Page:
What you’re doing wrong with your New Year’s resolutions

Give up soda, start an exercise regime or start meditation. These might be just a handful of goals you have for the new year.  But by the end of January, 36 percent of New Year’s resolvers have thrown their hands up in the air and said, “Better luck next year.”  It’s normal to want to reboot your life come Jan. 1, but before you go crazy with your New Year’s resolutions list, you want to consider these common mistakes that could set you up for failure, rather than success.

Mistake #1:  You set your goals too broad.

Goals like losing weight, eating healthy and exercising are too ambiguous to execute. Make sure your resolution passes the SMART goals test. It should be Specific, Measurable, Attainable, Realistic and Timely.  Instead of aiming to eat more vegetables, commit to incorporate at least one vegetable in at least two meals per day.

Mistake #2:  You don’t hold yourself accountable.

If there are no consequences surrounding your goal, you are more likely to make excuses, fall behind or give up.  You have to put yourself in a situation that makes it difficult to slack off.  If you thrive on encouragement, ask a friend, family member or a trusted health expert to make sure you are on track with your goal. For example, if your resolution involves exercise, participate in a team challenge or set non-negotiable exercise dates with a friend so you can’t bail at the last minute.

Mistake #3:  You’re not tracking your progress.

Monitor your progress. Whether it’s stepping on the scale, tracking your workouts or journaling your activities, tracking what you do can increase your chances of following through with the changes you need to make. It also allows you to recognize and celebrate milestones along the way, a process that’s vital to keeping you confident and motivated.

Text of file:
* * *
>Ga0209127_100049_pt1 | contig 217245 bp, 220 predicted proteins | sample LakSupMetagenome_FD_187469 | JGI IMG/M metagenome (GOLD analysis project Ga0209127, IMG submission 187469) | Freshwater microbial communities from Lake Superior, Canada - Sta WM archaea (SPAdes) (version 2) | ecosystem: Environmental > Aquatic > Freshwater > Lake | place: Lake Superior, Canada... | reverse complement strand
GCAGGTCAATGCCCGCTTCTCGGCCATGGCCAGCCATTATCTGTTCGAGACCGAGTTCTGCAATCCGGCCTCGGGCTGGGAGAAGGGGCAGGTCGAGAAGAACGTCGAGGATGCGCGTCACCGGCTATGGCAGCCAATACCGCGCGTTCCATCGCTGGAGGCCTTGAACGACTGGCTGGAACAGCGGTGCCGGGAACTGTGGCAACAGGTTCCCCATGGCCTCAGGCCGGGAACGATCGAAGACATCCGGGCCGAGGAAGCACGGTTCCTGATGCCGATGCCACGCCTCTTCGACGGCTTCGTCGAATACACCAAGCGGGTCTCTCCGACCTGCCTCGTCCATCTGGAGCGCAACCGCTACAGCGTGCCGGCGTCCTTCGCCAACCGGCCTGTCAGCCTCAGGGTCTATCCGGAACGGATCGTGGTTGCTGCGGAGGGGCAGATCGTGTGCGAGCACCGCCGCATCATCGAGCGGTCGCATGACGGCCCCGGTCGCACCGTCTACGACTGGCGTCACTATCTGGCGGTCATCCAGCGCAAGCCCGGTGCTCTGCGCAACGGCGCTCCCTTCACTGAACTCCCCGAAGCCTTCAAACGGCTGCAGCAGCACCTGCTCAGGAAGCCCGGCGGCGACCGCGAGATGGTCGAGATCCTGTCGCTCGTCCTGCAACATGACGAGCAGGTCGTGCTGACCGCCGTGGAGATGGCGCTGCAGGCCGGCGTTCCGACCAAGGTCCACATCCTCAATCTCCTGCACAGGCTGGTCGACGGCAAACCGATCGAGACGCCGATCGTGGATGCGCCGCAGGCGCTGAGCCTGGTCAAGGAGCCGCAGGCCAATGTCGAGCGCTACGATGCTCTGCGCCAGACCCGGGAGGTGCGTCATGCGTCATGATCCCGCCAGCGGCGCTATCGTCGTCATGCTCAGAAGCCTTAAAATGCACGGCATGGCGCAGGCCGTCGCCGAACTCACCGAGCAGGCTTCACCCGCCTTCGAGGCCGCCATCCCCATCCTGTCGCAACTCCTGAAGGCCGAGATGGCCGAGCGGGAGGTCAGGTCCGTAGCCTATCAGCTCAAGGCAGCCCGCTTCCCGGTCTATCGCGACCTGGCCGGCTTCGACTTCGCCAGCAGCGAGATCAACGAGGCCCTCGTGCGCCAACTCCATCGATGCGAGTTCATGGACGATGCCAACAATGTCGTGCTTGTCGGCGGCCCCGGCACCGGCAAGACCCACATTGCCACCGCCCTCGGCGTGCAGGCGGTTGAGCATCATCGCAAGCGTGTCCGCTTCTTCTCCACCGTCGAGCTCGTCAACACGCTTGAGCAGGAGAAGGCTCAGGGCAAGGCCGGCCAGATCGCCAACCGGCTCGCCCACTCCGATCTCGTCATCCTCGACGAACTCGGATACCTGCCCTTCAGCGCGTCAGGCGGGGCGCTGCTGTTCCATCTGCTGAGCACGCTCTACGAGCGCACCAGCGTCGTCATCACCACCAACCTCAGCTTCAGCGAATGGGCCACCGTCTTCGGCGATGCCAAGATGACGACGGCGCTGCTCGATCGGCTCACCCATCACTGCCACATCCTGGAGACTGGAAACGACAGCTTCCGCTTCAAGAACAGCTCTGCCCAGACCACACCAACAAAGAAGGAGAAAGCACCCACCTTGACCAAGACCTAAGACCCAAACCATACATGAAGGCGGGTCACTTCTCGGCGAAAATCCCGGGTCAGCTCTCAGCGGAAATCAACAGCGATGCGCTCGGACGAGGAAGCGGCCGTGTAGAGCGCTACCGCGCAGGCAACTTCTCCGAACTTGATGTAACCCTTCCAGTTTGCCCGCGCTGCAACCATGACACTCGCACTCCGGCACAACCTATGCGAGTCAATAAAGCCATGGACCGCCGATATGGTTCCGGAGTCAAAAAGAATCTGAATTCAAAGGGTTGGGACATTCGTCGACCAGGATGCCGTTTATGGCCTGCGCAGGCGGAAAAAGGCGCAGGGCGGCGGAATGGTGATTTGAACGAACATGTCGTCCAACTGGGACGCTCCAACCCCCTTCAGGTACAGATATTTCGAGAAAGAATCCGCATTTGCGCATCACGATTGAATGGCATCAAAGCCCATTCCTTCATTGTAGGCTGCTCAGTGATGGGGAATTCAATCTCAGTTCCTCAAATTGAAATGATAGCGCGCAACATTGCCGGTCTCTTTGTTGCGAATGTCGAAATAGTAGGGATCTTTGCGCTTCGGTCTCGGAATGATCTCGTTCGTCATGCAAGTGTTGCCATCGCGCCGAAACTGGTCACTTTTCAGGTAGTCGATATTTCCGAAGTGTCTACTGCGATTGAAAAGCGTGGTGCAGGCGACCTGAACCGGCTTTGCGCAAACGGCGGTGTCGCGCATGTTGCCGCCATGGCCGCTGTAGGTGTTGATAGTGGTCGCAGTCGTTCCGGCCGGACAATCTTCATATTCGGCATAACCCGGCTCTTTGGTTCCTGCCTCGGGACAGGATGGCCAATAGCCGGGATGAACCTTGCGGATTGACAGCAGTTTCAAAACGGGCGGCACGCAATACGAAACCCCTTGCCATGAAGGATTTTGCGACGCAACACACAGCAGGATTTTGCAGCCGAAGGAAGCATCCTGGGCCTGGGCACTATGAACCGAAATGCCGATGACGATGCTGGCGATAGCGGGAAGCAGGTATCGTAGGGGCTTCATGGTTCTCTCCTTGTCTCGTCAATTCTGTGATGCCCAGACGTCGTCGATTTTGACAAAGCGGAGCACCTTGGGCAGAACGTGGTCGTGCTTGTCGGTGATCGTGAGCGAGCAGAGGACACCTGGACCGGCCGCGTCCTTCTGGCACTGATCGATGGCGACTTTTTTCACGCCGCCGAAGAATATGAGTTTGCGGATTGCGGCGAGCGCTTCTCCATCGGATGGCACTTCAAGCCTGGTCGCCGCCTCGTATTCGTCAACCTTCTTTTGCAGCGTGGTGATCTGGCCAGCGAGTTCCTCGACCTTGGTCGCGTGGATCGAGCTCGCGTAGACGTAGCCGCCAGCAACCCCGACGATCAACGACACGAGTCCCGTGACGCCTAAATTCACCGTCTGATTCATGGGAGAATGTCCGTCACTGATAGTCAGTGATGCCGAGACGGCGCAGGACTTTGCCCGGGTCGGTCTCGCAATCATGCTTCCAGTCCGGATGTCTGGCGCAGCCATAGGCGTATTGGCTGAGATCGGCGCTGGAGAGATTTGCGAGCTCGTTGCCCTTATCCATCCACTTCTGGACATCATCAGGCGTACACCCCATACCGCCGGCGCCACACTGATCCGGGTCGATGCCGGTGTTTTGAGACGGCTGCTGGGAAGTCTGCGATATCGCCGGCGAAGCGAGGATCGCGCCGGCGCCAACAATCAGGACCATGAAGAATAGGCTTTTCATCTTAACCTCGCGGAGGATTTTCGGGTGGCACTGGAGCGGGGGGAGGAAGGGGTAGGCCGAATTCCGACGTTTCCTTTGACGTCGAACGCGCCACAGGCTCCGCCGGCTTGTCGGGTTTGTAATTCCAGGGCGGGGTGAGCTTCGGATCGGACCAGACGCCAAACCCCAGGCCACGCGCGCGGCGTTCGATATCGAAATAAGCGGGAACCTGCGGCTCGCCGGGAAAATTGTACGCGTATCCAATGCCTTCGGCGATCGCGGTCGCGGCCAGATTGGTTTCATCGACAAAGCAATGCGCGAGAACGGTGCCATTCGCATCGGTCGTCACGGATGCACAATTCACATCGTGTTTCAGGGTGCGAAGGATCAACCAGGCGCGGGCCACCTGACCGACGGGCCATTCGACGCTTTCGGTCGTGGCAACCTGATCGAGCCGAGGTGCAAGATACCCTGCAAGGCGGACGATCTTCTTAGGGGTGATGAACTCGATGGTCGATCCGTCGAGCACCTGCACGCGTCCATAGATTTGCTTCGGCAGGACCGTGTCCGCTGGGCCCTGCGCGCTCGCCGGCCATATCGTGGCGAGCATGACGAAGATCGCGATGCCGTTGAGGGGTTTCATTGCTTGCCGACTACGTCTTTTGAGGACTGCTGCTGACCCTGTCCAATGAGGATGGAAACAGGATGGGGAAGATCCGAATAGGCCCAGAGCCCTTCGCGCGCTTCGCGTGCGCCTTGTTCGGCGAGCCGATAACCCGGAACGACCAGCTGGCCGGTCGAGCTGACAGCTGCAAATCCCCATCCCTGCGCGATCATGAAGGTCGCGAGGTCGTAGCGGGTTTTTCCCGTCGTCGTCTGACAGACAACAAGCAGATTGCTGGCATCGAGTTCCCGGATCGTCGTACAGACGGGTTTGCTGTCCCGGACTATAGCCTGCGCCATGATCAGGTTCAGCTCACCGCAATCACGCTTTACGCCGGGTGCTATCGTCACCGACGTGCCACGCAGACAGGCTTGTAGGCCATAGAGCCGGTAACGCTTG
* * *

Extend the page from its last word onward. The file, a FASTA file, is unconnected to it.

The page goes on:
Mistake #4:  You allow lapses to become relapses.

Slip ups will happen, but successful resolvers use these to strengthen their determination. Recognize your mistake and learn from it.  Confidence is a strong predictor of success. To boost your ‘can do’ attitude, focus on playing up your strengths and don’t get hung up on your weak spots or missteps.  If you are dining at a friend’s house or are at a party, you can bring a side of fruits or vegetables next time to ensure you have healthy options available.

Mistake #5:  You do not develop realistic plans to achieve your goal.

A goal without a plan is just a wish.  Before you take action, make a list of things you can do each day to achieve your goal. Then, include weekly and monthly milestones you want to hit. Breaking your goal down into several smaller short-term goals helps you stay focused and feel accomplished, even on hard days.

Effective New Year’s resolution ideas to get you started:

  • Do your daily workout in the morning.  You’ll be less likely to schedule something over your exercise time or skip it because of a last-minute change in your schedule.
  • Make a workout date with a friend. If weather precludes outdoor activities, invite your friend to your house and get your sweat on in your living room with a streaming fitness program.
  • Slowly change your diet. Eat two extra servings of vegetables every day for a month.
  • Get creative. Try one new dinner idea every week that has a lot of vegetables.
  • Make a slow-cooker meal every Sunday. Eat the leftovers or repurpose the rest for meals later in the week.
  • Turn to homemade food. Bring your lunch to work every day for the next month.
  • Hydrate. Drink a glass of water every morning when you wake up and before every meal.
  • Consume less carbs. When eating out, swap your carb-filled sides (such as fries or rolls) with vegetables or fruit.

Pick one or two, but no more than three specific, measurable, attainable yet realistic resolutions that are compatible with your schedule and fitness level.  Start small and build on these after they are implemented and habitual. Make this year the one where you accomplish the resolutions you have set for yourself!


Ann Caldwell and Maureen Shackelford are nutritionists and registered dietitians at Anne Arundel Medical Center. To reach them, call 443-481-5555.

Originally published Jan. 7, 2019. Last updated Dec. 30, 2019.